Other times we’ve built the wrong kind of transit

And why we do need to build a Relief Line

Sheppard subway The 5.5-kilometre stub running east from Yonge to Don Mills serves just 48,250 trips on an average weekday (6.6 per cent of what the Yonge-University line gets), only 2,530 of which take advantage of Bessarion – it’d be the TTC’s least-used station if not for Ellesmere on the Scarborough RT line [pdf]. Like every transit project in Toronto, its genesis was convoluted, but it was the darling of former North York (then Toronto) mayor Mel Lastman, who managed to keep the dream alive even as the Mike Harris government kiboshed other lines. “Without [Sheppard], we might as well go out of business,” Lastman said in 1995. When, the next year, Metro council surprised even itself by voting to spend $130 million to dig tunnels without stations or tracks, the Star ran one of those perfect Toronto transit headlines: Chaos As Council Approves A Train To Nowhere. Luckily for Metro, the province considered this a demonstration of sufficient commitment and gave them the rest of the money.

Toronto-York Spadina Subway Extension The density around Downsview Park, York University and the line’s terminus in York Region didn’t, still doesn’t and may never support a subway. So why are we getting it? “A senior TTC official describes the planned Spadina subway extension into York Region as purely political, adding an expletive describing horse excrement for effect,” reported the Globe. The line was the baby of former provincial finance minister Greg Sorbara, a York alumnus whose Vaughan riding would be at the route’s edge. Originally announced with a 2015 opening at a cost of $1.5 billion, it’s now set to be finished at the end of 2017, at a cost of a billion more.

Union Pearson Express Not a subway, of course, and barely even public transit, the UP Express remains a tribute to bizarre transportation priorities. Envisioned as a private project called Blue 22 to be built and run by SNC-Lavalin, the train was announced in 2003 with an opening date of 2008. It would cost $20 for a 22-minute ride from Union Station to Pearson Airport. That didn’t happen. By 2010, the province wanted something ready for the Pan Am Games and decided that it should be a public project instead they handed responsibility to Metrolinx, which spent $456 million on the service, including – as the Star revealed – $4.5 million to commission branding that would “lure choice riders.” It opened earlier this year, with a $27.50 fare for a 25-minute trip (cheaper if you get on or off at Bloor or Weston).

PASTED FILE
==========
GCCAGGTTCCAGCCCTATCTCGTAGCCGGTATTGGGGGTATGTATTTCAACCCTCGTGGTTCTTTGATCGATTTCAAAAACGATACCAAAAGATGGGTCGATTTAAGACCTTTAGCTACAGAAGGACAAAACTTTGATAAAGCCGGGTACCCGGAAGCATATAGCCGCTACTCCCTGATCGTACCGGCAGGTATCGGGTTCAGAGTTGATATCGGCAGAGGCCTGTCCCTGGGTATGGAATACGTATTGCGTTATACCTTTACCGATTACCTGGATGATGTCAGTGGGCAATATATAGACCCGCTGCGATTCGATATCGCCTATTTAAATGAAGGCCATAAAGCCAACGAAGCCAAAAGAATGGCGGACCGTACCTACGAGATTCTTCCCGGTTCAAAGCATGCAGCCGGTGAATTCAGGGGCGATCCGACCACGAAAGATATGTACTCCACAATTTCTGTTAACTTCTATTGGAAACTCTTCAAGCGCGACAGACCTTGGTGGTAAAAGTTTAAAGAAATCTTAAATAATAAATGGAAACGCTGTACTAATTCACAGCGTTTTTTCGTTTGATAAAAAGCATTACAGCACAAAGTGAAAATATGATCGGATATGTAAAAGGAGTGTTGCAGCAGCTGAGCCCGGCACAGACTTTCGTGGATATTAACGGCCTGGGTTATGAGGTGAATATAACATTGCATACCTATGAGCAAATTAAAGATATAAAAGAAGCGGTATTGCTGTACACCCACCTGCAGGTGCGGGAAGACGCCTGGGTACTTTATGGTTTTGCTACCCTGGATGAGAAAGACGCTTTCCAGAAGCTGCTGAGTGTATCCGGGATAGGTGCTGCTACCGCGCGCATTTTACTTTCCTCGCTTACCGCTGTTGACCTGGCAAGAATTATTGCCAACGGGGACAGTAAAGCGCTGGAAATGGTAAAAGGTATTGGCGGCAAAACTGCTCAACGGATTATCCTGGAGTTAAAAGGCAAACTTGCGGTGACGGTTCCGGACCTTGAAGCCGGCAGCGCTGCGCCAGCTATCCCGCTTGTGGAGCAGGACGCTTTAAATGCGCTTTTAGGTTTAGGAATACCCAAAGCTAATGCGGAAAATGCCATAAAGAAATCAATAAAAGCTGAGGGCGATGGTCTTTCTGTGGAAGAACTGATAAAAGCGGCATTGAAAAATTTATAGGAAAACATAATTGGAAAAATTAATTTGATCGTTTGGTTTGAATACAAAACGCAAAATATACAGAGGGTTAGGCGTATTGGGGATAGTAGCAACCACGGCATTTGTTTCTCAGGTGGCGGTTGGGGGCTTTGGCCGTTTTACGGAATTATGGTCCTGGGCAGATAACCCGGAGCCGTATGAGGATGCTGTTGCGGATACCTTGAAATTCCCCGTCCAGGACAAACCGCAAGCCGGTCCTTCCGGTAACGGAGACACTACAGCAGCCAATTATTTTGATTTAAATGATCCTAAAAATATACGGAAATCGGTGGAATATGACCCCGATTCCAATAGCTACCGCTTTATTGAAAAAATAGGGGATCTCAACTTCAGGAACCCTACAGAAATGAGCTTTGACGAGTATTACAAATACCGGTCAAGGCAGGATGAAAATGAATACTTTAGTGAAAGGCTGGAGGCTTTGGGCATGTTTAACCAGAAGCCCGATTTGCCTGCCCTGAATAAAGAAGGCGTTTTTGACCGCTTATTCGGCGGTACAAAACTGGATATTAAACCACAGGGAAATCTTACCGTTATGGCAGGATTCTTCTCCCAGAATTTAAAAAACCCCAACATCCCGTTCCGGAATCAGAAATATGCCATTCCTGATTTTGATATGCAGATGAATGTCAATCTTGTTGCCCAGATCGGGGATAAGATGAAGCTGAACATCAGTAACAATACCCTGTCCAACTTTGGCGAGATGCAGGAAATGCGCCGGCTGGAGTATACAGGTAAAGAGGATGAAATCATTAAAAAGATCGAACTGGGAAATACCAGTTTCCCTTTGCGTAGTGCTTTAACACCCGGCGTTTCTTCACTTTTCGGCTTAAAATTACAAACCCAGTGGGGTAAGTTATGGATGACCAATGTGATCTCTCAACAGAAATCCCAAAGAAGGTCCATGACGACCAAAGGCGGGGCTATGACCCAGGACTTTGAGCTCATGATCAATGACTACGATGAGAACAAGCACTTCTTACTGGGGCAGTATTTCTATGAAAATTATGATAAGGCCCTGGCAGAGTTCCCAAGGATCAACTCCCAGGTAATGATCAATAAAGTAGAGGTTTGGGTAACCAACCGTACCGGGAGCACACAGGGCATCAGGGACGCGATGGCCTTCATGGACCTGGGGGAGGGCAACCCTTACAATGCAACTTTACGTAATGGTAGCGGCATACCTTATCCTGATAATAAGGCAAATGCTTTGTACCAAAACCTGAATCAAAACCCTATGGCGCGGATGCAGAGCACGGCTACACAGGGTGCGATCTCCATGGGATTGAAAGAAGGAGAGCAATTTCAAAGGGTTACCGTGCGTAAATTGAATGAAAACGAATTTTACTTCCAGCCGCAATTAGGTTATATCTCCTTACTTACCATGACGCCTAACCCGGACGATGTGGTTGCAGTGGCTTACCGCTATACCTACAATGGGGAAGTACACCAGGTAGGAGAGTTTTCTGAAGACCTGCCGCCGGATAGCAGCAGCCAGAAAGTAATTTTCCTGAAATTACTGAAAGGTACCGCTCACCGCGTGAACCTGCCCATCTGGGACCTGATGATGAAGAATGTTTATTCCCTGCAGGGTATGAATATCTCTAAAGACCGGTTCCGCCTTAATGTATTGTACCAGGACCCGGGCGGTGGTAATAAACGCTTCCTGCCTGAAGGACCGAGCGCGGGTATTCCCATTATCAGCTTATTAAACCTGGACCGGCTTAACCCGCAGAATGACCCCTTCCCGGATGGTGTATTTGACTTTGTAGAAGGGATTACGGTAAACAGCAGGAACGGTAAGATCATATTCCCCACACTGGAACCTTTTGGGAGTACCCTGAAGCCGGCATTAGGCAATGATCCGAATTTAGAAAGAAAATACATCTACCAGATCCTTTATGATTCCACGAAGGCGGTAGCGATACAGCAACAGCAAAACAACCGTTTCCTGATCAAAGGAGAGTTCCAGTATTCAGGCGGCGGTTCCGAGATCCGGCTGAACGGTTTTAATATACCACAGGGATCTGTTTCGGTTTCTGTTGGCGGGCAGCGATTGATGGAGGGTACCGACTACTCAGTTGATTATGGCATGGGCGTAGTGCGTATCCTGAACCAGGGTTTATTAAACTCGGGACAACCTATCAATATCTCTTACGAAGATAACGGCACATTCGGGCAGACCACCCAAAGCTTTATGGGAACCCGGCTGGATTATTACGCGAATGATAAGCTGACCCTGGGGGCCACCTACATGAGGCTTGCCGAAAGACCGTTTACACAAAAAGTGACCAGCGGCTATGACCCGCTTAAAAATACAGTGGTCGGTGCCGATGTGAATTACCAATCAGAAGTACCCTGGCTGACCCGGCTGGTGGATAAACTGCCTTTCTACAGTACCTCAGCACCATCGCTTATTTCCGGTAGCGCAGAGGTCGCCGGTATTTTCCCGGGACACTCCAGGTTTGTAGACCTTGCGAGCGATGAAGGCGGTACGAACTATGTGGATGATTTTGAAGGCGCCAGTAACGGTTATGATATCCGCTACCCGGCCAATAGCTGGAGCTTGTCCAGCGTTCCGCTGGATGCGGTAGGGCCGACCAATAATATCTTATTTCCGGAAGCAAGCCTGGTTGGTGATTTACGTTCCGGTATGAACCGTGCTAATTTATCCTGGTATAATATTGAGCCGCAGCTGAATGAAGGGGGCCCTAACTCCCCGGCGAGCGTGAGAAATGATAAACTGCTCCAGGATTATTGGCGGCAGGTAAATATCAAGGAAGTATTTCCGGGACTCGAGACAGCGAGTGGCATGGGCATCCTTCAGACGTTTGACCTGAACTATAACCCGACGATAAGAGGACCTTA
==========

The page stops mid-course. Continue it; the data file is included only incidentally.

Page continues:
The train is officially hitting its modest ridership goals, but there’s a very long way to go before it could possibly break even on its operating costs. In the meantime, we can dream about how half a billion dollars could have built transit for underserved Torontonians rather than the premium class of business travellers who are now saved the embarrassment of taking a cab.

The line on downtown relief

The problem: The Yonge subway line is crowded, especially during rush hour and especially south of Bloor. Holy crap, is it crowded. In peak periods, it’s actually running 11 per cent above its current capacity of 28,000 passengers per hour per direction (pphpd).

The bigger problem: A number of short-term solutions are being implemented to squeeze in more capacity (including automatic train control that will allow the trains to run closer together), increasing it to 36,000 pphpd in a few years. The Toronto-York Spadina Subway Extension will ease pressures a bit, as will the province’s Regional Express Rail (RER) plan to run trains along GO corridors more frequently. But with expected population growth, the Yonge line will once again be flirting with disaster by 2031, and there won’t be any quick fixes left [pdf].

The false solution: SmartTrack may have its merits, but it wouldn’t relieve pressure on the Yonge line to any significant extent. Metrolinx looked at the effect that an enhanced RER (essentially SmartTrack) would have and determined it’d pull away only 400 southbound riders per hour in the morning peak.

The real solution: A proper relief line downtown. The city is studying a subway that would connect King or Queen (and maybe St. Andrew or Osgoode) to Broadview or Pape station on the Danforth. Metrolinx estimates such a route would suck 6,000 passengers away from the Yonge subway and another 6,100 from the Bloor-Danforth line during the morning peak. And if the relief line continued past Danforth all the way up to Sheppard and Don Mills, that’d divert 11,600 riders off Yonge.

The bigger problem, part 2: A relief line would cost $3.5 billion if it connected downtown to the Danforth or $7.8 billion if it went up to Sheppard. And there’s no money for the project, despite its officially being a top priority for the city, TTC and Metrolinx. At the moment, it stands behind both the Scarborough Subway Extension and SmartTrack in the funding line. Given how long it takes to build a subway, we have to get this shit sorted out soon.

Sources: Metrolinx, City of Toronto, TTC

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